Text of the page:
Personally, I don’t think Willis handled sitting the entire first quarter well. The blame for that goes on Beaty as much as the QB. Willis’ throws were off once he finally entered the game, with incompletions on three of his first four attempts. It wasn’t until late in the second quarter that he finally looked comfortable. But even after connecting with freshman receiver Chase Harrell for an 18-yard score, Willis had incompletions on his next four passes.

Who knows at this point whether Willis or Cozart will start this week against TCU. But, as has been stated before, it sure seems as if Willis would benefit from starting a game and being allowed to play through it without fear of being replaced. If the sophomore doesn’t produce, you can always try something else the following week.

Ideally, though, the offense needs to discover some semblance of stability.

Comments

Brent Held 5 years, 8 months ago

Well all I have to say is that Cozart looked more awful than Willis. Not to say Willis played well, just seemed to be the better of two bad options. Still don't think Carter Stanley would make any better of an impact. I'd go to Willis for all four quarters next game.

Andy Tweedy 5 years, 8 months ago

I don't get a single thing that's happening with our quarterbacks or coach's comment that "we have two guys we know right now are very capable to run our offense "...because I'm not seeing one, let alone two. Texas Tech is like the 7th best team in the Big XII and I never felt like we had a chance!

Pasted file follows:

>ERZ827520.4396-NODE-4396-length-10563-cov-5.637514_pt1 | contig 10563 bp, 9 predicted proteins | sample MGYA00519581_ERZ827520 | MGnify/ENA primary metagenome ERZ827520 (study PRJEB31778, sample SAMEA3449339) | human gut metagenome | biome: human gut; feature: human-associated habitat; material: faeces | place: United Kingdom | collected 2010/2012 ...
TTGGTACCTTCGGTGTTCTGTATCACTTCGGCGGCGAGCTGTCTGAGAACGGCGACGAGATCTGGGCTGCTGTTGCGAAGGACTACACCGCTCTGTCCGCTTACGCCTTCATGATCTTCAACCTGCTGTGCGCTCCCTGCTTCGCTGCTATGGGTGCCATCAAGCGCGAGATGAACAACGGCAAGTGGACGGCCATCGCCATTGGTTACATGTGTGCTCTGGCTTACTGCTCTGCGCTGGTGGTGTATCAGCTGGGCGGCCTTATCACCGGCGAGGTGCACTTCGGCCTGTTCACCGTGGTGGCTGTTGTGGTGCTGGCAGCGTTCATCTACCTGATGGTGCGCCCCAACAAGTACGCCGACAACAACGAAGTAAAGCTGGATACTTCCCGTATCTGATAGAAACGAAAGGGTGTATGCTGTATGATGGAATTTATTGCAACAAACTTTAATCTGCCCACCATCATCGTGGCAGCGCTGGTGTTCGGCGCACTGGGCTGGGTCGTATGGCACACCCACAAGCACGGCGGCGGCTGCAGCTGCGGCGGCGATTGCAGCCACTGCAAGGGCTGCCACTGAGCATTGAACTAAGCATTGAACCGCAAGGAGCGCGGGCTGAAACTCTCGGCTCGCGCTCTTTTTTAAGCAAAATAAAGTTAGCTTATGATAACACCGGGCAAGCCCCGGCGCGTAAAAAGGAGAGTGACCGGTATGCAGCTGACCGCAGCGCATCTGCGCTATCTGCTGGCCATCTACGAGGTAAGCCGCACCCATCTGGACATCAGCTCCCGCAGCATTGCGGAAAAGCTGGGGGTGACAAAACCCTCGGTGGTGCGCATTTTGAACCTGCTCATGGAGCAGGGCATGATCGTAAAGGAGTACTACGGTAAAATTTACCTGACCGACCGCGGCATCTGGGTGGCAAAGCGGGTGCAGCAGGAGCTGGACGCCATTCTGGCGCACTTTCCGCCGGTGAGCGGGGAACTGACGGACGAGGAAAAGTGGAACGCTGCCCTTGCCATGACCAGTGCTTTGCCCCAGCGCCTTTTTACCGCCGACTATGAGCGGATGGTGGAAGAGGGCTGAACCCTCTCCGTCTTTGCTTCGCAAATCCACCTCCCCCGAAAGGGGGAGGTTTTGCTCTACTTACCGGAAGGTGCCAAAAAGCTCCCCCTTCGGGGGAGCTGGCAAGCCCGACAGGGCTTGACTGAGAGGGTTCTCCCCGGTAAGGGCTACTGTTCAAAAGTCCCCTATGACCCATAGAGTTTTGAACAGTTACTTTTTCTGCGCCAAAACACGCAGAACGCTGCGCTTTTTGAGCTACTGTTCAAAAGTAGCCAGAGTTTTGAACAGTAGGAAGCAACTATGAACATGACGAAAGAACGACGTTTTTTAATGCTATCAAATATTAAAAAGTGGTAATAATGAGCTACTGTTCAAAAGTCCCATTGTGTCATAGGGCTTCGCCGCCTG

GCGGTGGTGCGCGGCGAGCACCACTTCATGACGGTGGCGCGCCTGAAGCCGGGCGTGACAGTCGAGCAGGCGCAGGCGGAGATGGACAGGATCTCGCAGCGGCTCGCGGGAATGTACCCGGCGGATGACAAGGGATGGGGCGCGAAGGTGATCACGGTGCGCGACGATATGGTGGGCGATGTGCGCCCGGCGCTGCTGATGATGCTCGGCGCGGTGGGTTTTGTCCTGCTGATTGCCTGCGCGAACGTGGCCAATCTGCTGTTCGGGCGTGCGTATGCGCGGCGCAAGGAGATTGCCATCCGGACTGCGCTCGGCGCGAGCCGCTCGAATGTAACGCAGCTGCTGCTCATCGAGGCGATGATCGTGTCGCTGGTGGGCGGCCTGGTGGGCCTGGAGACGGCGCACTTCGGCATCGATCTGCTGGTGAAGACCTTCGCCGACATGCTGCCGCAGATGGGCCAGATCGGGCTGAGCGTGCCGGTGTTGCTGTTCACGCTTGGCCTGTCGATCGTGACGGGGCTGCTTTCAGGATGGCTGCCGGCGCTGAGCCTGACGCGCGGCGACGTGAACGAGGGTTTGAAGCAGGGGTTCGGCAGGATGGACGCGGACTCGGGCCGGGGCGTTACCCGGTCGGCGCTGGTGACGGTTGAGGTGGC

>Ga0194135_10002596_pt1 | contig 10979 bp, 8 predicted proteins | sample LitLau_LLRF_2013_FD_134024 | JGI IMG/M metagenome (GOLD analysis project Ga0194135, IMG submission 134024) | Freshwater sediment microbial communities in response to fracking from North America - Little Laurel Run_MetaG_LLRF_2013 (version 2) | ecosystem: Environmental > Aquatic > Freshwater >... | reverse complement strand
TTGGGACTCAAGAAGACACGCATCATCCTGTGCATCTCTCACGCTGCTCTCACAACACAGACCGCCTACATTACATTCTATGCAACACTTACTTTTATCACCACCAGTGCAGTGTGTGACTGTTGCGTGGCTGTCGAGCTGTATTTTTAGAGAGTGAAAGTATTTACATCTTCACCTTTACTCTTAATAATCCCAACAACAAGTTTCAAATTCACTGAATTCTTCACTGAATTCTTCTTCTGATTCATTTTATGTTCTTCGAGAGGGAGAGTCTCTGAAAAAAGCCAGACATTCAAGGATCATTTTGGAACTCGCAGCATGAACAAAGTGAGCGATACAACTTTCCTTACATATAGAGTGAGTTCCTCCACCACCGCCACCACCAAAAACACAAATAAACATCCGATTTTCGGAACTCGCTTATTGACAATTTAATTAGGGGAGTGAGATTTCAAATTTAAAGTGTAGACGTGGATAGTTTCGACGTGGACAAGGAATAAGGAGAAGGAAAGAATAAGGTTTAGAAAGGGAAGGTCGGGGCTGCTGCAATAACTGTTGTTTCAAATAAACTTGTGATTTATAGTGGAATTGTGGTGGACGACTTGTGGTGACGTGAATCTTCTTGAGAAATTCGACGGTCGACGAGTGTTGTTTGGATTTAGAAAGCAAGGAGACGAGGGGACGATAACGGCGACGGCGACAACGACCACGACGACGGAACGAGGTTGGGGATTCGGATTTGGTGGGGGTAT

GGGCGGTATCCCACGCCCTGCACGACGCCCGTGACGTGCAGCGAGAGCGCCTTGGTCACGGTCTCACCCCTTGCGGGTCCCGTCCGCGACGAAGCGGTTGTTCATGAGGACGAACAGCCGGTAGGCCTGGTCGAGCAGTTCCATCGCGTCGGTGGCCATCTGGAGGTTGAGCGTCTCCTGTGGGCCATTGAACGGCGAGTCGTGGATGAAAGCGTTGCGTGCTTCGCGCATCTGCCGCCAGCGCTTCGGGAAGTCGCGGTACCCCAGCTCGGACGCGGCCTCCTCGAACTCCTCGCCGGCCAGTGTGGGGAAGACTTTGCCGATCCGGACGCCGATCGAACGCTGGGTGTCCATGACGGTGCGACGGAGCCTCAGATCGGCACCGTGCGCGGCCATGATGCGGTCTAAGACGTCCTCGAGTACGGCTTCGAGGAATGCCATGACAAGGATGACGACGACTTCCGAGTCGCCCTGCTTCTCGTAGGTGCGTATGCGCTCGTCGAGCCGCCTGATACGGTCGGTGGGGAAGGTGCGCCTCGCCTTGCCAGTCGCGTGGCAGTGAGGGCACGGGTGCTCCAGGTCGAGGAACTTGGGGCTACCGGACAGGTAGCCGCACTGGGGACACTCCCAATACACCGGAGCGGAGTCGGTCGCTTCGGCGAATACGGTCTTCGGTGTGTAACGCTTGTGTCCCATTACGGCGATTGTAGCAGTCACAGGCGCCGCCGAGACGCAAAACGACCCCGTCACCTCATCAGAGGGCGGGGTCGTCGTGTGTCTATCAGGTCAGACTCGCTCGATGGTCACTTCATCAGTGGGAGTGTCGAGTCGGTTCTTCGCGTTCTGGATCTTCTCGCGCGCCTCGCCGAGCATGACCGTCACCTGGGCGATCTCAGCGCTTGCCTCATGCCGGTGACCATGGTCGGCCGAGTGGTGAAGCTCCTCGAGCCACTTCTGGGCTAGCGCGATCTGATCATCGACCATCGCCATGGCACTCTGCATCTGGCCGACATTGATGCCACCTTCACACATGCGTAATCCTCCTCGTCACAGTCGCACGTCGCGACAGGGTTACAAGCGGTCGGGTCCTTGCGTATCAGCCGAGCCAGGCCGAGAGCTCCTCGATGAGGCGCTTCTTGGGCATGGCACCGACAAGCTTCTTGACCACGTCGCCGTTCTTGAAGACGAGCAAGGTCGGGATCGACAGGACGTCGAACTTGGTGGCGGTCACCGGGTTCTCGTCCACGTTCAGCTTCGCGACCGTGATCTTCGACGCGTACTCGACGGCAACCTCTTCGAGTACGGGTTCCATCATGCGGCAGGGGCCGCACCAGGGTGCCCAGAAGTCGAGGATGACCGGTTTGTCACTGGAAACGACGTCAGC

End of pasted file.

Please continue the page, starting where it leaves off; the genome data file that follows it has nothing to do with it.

Joe Ross 5 years, 8 months ago

Willis would have been that guy, I believe, if Beaty made a commitment to him. But I agree with you at the moment, that the words "very capable" as applied to any quarterback on the roster running the offense is hard to justify from what has been seen...especially with Montell Cozart.

Andy Tweedy 5 years, 8 months ago

Yeah, I agree with the part about Willis, too...

Brett McCabe 5 years, 8 months ago

It just gets curiouser and curiouser. Not better.

Quick, name me three successful teams in the country who are swapping QB's on a regular basis (other than 18-wheeller-type packages). The fact that he wanted to go with M.C. is simply mind-boggling. Difficult to describe a worse way of managing the position

Pick a friggin' quarterback! My goodness.

Len Shaffer 5 years, 8 months ago

It's like he's living in an alternate universe from the rest of us. His continuing choice of Cozart as his starting QB is mind-boggling.

Dirk Medema 5 years, 8 months ago